Now, when I say empathic, I definitely do not mean that you should apologize to the customer for the issues, or thank them for their patience, or drag them through a 45 second monologue of how sorry you are. Leave that to the support guys. We're there to solve issues, not caress the customer to a gentle sleep. You need to be matter of fact, direct and to the point.
If you ask the right questions, take control of the call, and have confidence in yourself, then the customer will have confidence in you. If you're not confident in yourself, then fake it. We're not trying to fool the customer, though. You're not just trying to end the call and that's it, the customer needs to be confident that you can find and solve their issue, which you will.
Similarly, do not lie or hide anything from the customer. I find that admitting my/our mistakes to the customer, even if they're embarrassing, is often very appreciated by them and helps them regain confidence. I've had several large enterprise customers who would specifically ask that I would handle their issues even when they were in parts of the product I had nothing to do with, because they could always count on getting honest answers.
No, the Customer Isn't Stupid
Earlier in the essay I mentioned that the customers we deal with during escalations may not be particularly tech savvy. Even if they are, their area of expertise may be very different than that required to understand your software and its technical domain. But never, ever, assume that the person you're talking with is an idiot. This may sound like a no-brainer, but if you've handled your fair share of customer calls, I guarantee you thought that about at least one of them.
If you think the customer is an idiot, it will eventually become apparent and the customer will feel that. That's not gonna be good for business, that's not gonna be good for anybody. So treat the customer as if they were more savvy than you, but never say anything technical without explaining it. Not in a condescending, "I know stuff and you don't" sort of way, but in a matter of fact, "this is how things work" sort of way.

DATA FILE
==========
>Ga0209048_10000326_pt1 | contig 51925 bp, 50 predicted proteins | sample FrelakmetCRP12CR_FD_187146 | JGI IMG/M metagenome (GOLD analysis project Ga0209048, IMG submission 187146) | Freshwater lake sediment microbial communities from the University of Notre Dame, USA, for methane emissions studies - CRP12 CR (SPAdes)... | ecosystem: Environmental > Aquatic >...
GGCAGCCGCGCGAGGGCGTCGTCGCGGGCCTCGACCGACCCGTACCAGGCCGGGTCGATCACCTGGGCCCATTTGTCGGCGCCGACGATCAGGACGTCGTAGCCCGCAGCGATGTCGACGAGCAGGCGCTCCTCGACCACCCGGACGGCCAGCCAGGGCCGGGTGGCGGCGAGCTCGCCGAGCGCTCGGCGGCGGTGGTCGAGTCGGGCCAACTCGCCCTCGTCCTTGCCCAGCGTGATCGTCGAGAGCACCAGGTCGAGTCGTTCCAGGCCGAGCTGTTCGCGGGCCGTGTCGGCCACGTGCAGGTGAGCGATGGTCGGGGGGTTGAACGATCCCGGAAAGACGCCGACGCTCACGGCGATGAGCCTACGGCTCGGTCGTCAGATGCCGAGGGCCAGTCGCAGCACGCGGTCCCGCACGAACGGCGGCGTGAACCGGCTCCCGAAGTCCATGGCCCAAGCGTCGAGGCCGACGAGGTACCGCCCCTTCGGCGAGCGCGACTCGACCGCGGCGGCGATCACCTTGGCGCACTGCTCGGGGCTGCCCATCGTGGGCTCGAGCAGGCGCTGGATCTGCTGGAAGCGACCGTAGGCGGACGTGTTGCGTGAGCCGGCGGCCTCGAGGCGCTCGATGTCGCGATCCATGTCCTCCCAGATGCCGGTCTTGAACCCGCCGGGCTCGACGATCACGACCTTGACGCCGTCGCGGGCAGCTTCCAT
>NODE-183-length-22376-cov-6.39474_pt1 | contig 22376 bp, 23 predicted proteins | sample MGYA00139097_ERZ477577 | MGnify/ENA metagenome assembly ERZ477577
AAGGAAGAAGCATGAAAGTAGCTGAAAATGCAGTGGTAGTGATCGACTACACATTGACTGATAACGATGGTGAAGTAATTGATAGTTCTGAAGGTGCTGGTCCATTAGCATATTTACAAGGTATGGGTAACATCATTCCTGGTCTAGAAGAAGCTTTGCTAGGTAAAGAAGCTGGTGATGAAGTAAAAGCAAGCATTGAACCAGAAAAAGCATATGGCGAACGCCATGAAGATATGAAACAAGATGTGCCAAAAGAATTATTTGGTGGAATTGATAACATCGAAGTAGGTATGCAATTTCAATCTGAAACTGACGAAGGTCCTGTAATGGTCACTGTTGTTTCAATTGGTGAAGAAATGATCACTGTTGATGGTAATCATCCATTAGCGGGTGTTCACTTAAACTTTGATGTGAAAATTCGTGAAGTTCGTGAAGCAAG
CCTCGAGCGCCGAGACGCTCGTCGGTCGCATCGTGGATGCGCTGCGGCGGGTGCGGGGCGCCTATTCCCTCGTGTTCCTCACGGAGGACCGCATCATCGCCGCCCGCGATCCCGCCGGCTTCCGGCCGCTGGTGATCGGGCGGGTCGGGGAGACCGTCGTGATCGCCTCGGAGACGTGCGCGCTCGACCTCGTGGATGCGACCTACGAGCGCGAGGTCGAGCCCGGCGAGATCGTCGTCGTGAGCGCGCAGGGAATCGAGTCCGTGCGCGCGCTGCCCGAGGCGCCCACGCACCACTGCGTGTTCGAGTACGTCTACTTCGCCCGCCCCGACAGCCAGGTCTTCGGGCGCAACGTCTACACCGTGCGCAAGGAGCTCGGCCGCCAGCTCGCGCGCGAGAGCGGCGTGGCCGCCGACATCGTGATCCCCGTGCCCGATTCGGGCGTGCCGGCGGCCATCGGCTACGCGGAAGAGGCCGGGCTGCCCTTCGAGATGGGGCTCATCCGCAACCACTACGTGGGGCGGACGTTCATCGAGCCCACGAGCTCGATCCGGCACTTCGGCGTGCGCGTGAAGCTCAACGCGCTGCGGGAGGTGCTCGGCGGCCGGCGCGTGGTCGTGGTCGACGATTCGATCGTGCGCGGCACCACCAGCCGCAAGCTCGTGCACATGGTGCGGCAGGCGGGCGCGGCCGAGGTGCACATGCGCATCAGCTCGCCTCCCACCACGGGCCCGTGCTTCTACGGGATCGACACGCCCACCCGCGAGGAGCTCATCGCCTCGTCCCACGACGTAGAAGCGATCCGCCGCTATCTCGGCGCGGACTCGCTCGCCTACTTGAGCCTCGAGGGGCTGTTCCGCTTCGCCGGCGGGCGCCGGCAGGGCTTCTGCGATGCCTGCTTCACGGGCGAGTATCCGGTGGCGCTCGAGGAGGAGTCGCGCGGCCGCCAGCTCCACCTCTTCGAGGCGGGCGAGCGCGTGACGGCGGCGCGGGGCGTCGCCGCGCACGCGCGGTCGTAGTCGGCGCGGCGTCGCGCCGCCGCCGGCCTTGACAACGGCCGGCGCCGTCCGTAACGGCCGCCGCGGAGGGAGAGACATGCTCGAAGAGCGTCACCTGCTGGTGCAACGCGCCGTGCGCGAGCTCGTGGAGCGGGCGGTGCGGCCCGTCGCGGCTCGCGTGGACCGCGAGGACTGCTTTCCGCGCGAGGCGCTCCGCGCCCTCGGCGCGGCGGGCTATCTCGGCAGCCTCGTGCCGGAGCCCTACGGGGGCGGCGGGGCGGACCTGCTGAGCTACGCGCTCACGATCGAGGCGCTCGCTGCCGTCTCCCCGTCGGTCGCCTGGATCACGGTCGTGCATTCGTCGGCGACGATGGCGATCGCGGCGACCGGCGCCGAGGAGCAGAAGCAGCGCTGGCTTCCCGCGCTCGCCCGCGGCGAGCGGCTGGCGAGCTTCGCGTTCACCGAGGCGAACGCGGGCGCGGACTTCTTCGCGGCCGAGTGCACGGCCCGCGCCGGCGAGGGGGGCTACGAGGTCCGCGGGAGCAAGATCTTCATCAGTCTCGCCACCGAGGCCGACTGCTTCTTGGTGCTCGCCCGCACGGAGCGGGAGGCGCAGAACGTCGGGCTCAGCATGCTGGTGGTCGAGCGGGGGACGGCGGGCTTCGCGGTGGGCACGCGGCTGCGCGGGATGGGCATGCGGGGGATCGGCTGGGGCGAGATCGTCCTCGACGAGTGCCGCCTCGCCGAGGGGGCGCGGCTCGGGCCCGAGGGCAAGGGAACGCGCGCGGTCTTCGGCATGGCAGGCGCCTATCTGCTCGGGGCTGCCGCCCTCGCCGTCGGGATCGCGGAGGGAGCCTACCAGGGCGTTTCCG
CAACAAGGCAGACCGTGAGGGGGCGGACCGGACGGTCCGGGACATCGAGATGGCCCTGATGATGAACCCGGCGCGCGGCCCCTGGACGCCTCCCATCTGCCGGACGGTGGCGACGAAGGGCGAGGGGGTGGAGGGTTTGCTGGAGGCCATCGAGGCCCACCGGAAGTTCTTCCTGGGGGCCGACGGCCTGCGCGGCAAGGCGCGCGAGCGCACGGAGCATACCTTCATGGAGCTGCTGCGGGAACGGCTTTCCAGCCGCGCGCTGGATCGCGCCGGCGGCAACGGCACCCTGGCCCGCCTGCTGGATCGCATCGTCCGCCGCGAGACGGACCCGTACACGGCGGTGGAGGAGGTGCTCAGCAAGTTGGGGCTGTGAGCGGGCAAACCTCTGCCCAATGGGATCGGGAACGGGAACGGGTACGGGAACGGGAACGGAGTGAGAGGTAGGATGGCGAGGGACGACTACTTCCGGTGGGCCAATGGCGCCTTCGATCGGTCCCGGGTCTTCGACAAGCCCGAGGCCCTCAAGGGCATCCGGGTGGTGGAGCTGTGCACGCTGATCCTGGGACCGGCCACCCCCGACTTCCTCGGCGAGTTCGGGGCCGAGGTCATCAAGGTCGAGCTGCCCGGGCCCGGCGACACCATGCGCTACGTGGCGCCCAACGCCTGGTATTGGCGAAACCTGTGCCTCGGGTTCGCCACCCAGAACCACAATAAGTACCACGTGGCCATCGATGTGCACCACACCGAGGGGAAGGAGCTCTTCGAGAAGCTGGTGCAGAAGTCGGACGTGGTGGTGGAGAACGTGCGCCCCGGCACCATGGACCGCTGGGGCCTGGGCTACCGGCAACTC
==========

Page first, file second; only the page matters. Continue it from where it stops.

For example, if you're asking the customer to follow a few steps in the software to reproduce the issue or to gather more information, explain why you want them to do that, what you expect to happen (technically) and what you hope to gain from that. If you just give them commands ("click this, click that, what does that say") then you're making the customer feel like an idiot.
Everything Is Evidence
On a more technical aspect, we may often have preconceptions about which
pieces (or sources) of information are important and relevant for the issue
and which are not. I've made that mistake many times before. You should not
dismiss anything. Not a single log line, no matter how irrelevant you think
it is. I know you think that
WARN-level log line is irrelevant, "it's just
about a record that wasn't found in the database, has absolutely nothing to
do with the issue," but the most benign incidents sometimes have cascading
effects that are hard to predict. So if you are looking at logs, read them
with scrutiny. Ask to get them in their entirety, if possible1. Also, request to have the call/session recorded. I have had calls where I
thought I saw everything there was to see and heard everything there was to
hear, only to go over the recording a day or two later and suddenly notice
something I didn't notice before, or get that sudden light bulb that leads me
to solve the issue. If you can't record the session,
than write down as much as you can.
Everyone is a Suspect
When the customer explains/presents an issue, our instinct is to immediately limit our view to a narrow part of the problem: our code. It's important to know the relevant code and what it does (and often it really is that code that is at fault), but we must always broaden our view and look at the big picture and full flow, including everything around our code and product. This can mean a lot of things, especially if our software deals with networks (which most do).
So you gotta look at every possible link of the chain that may be at fault. The network itself may be down. A firewall may be blocking access. A proxy server may be scrambling responses. The operating system's file descriptors may be exhausted. The customer may have enabled SELinux recently. The system configuration may be preventing the system from doing its work. The platform on which our software is running may have a bug or be misconfigured (do not dismiss this, you may think that Docker or Kubernetes or ECS are perfect, but they can and have had bugs). The file system may be corrupted or just full.